JOY BALL

Occupations and Age:

Retired educator (taught first grade for 34 years and then adjunct for BYU-Idaho.) Co-owner with my sister of a home business: J & J Tutoring in Sugar City. Second Home business: Joy’s Joys. I am 65 years old.

Education: Associates degree from Ricks College and BS degree in Elementary and Special Education from BYU-Provo.

How long have you lived in Sugar City?

My whole life other than when I attended BYU and served an 18 month mission for the Church of Jesus Christ of Latter-day Saints in New Zealand.

Why do you want to run for City Council?

I want to represent the people. I feel that I have not completed the mandate of the people from when I was elected in November of 2017. A watchman is needed to ensure city code is followed, and that there is a distinct separation of powers and enumeration of powers in our city government. There is a need to reestablish trust and respect in elected and appointed offices.

What experience do you bring to the office of City Council?

Sugar City Planning and Zoning Commission, Sugar City Councilwoman, Completed training by the Association of Idaho Cities, Liaison to the Tree and Beautification Committee, Participated in both Church of Jesus Christ of Latter-day Saints ward and stake councils where the focus is on counseling together and coming to a consensus of opinion.

If elected what would you like to see change in Sugar City?

Volunteers treated with more respect and trust so more citizens will want to serve, water rates equal for all—the majority should not be subsidizing discounts for a few high volume users, city council more involved in setting the budget and lowering administrative costs significantly, follow up when code violations of builders are not corrected, decrease in vandalism and increased police patrols or established Neighborhood Watch program, bike lanes on high traffic roads used by children to get to the schools, decentralize Power and build autonomy within appointed commissions

What do you think is the biggest challenge facing Sugar City?

Growing pains! Our growth is affecting our neighborhoods, our schools, our taxes, and more. We must be proactive in seeking to bring a proportional percentage of growth in the business sector to increase our tax revenue. At the same time, we must be guided by the Comprehensive Plan to retain the small town feel of this community. This requires thoughtful discussion, not forced ideas.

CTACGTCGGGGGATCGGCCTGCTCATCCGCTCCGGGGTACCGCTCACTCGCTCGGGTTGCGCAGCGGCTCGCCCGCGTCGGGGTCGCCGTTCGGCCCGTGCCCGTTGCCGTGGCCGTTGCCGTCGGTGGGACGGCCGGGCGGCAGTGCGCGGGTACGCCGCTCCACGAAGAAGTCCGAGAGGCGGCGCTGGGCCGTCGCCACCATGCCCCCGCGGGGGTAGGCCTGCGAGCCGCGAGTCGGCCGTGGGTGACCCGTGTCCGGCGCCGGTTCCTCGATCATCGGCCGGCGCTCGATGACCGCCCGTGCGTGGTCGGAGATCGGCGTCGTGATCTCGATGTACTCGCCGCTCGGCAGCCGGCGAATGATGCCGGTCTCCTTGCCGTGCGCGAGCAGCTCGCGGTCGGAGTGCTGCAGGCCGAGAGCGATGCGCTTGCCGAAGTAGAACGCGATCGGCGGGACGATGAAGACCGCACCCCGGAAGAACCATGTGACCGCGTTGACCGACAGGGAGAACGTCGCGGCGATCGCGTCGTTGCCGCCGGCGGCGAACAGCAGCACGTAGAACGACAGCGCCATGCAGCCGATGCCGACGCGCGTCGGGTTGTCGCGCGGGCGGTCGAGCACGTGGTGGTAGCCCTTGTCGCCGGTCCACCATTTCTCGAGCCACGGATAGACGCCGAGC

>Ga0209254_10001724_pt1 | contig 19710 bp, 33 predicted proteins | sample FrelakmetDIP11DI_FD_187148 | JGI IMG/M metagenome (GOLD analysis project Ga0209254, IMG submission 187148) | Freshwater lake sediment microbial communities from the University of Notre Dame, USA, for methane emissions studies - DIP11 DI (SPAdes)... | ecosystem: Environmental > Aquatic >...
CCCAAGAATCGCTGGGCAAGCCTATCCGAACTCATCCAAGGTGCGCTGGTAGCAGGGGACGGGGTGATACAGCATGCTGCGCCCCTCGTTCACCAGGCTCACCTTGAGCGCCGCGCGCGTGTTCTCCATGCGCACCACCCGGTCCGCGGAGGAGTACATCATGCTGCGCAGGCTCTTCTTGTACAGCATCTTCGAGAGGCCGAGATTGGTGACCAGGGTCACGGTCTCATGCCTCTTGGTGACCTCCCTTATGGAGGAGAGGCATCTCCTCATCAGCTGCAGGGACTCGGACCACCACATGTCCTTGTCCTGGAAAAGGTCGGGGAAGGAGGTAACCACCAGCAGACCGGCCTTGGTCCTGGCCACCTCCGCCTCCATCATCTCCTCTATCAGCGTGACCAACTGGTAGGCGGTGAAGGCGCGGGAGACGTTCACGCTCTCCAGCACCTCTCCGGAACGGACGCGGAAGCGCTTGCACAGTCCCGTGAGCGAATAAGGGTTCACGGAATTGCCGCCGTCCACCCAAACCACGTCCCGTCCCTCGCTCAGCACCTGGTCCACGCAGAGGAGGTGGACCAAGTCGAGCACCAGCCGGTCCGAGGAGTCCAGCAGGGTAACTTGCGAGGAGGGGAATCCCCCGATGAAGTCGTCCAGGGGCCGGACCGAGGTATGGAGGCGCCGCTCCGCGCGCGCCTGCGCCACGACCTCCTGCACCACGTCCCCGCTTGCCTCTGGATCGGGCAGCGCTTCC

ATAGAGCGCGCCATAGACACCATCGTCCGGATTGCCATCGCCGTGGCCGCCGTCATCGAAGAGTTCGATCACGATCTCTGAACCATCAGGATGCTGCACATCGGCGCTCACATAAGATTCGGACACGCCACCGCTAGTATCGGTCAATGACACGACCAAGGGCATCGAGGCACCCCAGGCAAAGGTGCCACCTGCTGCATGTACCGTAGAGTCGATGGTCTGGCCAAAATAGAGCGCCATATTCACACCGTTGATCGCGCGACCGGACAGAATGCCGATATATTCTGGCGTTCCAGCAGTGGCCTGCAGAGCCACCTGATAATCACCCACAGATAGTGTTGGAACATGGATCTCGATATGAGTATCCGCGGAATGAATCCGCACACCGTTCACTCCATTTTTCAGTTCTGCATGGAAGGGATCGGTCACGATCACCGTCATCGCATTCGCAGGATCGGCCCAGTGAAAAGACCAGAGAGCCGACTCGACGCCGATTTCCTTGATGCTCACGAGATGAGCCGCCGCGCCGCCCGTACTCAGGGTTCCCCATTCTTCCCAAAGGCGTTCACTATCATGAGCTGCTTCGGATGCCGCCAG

How did you feel about the recent Old Farm Estate’s Controversy?

It is an event that could have been prevented. It’s a dark place in our city’s history. However, no peace comes from dwelling on anger or hurt.

How do you plan to help the city heal from the controversy?

Serve the people, listen to the people, respect and trust the people, focus on neighborhoods and people first, then big projects; legislate for the best good of all people while being guided by the Comprehensive Plan.

Catherine Nielsen:

Occupation and Age

Half owner of Millwork of Idaho in St. Anthony.

Education:

AA degree from Contra Costa Jr. College, BA degree from Sacramento State College, Majoring in Anthropology, Minoring in History and Psychology.

How long have you lived in Sugar City?

31 Years

Why do you want to run for City Council?

Sugar City's residents deserve a fair and transparent City Council where everyone has a voice.

At time of recall of Mayor Ogden and Councilman Barrus, you said you wouldn't run, what changed your mind?

I was asked and encouraged by a number of concerned citizens to run.

What experience do you bring to to the office of City Council?

I regularly attend city council and planning and zoning meetings and research state and local codes, the comprehensive plan, LLUPA manual and other documents essential to city government, which would be an asset to serving on the Council.

How did you feel about the recent Old Farm Estate's Controversy?

The controversy was unfortunate; however, there are many lessons we can learn from it to build a better future. We also need to allow Planning and Zoning to do their job.